Why do we use fetal monitoring in labour?
During labour, a midwife or doctor caring for you will perform various assessments to ensure labour is progressing well for you and baby. One of these assessments is listening to baby’s heartbeat.
During labour when the uterus (womb) contracts, the maternal blood does not flow as freely through the placenta and your baby has a reduced oxygen supply. This is normal and most babies are able to adjust without any problems. However, if your baby is having difficulty in adjusting this may be reflected in the pattern of the heartbeat. Listening to the baby’s heartbeat regularly enables midwives or doctors to detect this.
What are the different methods of fetal monitoring available?
When monitoring a baby’s heartbeat, the midwife or doctor will first assess your pulse to ensure they can differentiate between the two.
There are two main methods of monitoring a baby’s heartbeat.
- Intermittent auscultation
- Continuous cardiotocography (CTG)
What is intermittent auscultation?
Intermittent auscultation is when a midwife uses a handheld Doppler ultrasound machine or a pinard stethoscope to listen to the baby’s heartbeat. This is carried out immediately after a contraction for at least one minute. During labour, this is performed every 15 minutes, increasing to every five minutes during what is known as the second stage of labour, or the ‘pushing’ stage.
Intermittent auscultation is recommended for monitoring babies of women whose pregnancy is classified as ‘low risk’. This means there are no risk factors identified in your medical or obstetric history that mean involvement of an obstetrician is advised. Your midwife will regularly reassess this to ensure you are receiving the care you need. Therefore, if there are any concerns that arise during labour, the midwife will discuss changing to continuous cardiotocography with you.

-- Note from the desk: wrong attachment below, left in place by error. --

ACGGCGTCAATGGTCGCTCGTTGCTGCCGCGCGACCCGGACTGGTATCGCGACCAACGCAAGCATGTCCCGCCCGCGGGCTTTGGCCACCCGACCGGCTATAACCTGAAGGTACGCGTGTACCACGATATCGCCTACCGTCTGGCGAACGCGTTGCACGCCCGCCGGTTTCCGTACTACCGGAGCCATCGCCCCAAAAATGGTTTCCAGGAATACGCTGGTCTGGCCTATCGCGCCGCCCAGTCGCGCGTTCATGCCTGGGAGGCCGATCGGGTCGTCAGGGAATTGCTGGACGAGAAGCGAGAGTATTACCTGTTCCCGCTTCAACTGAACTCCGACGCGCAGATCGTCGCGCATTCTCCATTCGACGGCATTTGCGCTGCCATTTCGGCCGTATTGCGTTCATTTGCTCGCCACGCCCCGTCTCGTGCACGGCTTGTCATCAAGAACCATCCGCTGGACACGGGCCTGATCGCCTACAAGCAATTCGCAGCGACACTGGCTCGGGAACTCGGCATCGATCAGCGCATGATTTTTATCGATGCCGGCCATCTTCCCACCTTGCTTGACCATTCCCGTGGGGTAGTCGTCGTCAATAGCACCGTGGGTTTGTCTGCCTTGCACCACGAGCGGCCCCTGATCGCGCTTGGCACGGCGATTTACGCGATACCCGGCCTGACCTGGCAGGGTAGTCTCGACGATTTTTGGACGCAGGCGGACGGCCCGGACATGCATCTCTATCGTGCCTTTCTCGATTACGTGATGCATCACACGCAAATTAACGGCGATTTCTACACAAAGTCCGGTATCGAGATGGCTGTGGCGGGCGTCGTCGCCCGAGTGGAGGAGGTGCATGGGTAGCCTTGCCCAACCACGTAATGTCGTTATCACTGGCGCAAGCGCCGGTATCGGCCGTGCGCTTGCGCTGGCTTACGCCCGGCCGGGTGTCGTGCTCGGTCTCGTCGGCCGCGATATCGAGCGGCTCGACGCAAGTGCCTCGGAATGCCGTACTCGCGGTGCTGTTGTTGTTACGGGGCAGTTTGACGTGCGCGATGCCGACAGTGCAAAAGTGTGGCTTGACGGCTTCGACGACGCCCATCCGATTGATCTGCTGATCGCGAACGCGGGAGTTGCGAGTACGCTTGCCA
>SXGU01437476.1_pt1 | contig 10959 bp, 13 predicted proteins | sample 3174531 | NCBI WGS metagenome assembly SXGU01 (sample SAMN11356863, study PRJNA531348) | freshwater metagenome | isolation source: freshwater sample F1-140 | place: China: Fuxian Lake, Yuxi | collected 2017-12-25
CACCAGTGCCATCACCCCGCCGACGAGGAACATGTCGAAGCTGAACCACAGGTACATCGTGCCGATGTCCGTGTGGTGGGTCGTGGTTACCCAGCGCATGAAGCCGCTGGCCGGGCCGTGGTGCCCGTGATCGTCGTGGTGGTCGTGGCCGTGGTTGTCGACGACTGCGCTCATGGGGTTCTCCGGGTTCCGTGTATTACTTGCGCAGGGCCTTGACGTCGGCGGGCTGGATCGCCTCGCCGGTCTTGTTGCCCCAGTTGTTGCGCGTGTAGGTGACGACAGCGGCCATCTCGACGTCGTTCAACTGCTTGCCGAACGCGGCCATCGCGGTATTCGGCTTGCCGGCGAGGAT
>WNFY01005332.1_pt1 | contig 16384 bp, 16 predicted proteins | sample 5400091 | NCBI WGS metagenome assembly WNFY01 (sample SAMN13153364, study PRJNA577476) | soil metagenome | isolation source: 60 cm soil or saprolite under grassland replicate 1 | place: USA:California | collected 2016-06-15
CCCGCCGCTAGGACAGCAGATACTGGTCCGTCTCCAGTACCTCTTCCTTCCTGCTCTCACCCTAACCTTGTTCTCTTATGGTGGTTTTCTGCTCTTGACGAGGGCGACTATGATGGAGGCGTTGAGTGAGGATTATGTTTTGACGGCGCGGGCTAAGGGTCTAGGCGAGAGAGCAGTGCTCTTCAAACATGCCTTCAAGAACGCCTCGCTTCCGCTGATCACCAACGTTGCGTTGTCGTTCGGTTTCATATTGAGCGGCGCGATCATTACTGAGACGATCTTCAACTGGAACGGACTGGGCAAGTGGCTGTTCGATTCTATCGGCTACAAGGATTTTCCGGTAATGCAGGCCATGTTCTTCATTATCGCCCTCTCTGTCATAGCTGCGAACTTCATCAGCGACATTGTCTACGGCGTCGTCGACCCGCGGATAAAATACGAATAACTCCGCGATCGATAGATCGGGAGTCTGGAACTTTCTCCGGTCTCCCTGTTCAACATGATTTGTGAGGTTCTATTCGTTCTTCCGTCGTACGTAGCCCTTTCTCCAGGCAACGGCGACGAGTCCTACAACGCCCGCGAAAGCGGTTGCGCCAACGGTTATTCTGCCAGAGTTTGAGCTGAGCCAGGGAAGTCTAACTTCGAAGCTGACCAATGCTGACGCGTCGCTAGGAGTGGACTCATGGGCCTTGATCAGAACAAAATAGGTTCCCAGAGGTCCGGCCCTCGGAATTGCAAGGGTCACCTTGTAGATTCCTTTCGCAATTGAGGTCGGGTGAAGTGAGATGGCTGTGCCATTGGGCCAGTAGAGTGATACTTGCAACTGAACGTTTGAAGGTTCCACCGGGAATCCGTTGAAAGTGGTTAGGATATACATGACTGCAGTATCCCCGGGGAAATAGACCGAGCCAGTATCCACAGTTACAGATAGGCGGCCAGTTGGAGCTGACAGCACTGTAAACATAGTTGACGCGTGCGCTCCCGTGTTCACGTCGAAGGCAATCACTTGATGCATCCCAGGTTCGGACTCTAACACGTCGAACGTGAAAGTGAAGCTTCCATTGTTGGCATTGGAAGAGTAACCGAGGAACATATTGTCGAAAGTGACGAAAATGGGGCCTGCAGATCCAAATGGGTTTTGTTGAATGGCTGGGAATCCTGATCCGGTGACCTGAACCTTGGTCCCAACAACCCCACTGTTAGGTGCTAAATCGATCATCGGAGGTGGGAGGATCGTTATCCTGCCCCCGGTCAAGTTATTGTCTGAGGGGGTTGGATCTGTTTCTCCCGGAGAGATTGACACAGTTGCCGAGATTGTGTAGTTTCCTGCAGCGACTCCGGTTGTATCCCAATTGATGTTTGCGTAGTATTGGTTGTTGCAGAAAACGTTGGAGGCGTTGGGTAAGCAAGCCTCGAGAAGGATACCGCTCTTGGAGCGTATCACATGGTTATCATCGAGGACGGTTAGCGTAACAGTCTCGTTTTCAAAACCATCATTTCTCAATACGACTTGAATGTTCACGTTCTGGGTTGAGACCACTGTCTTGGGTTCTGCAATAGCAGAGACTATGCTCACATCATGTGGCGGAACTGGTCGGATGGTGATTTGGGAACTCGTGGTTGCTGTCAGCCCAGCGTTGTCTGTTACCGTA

What is continuous cardiotocography (CTG) monitoring?
Continuous monitoring records the baby’s heartbeat throughout the whole of the labour period. This is carried out by using an electronic fetal heart rate monitor known as the CTG machine. Elastic belts are used to hold the sensors onto your abdomen; one sensor monitors the baby’s heartbeat while the other sensor monitors the frequency of contractions.
This is then recorded on a strip of paper, referred to as the CTG or trace. The CTG is also linked to the computer system so there is a digital copy, this allows the midwifery and obstetric team to have an up-to-date monitoring of baby’s heartbeat which can be seen outside of the labour room.
The midwife will constantly interpret the trace to monitor how well the baby is coping in labour. They will also perform a formal interpretation every hour with another midwife or doctor, known as ‘fresh eyes’. This is good practice to ensure two members of the maternity or obstetric team regularly discuss and agree on the findings of the CTG trace. Therefore, please be aware that an additional member of staff will enter the labour room every hour to perform this with the midwife.
If you have been advised that your pregnancy is classed as ‘high risk’ then continuous cardiotocography will be advised. For example, if during pregnancy there is known:
- high blood pressure
- multiple pregnancy
- previous caesarean section
- small for gestational age baby
Or in labour there is:
- suspected infection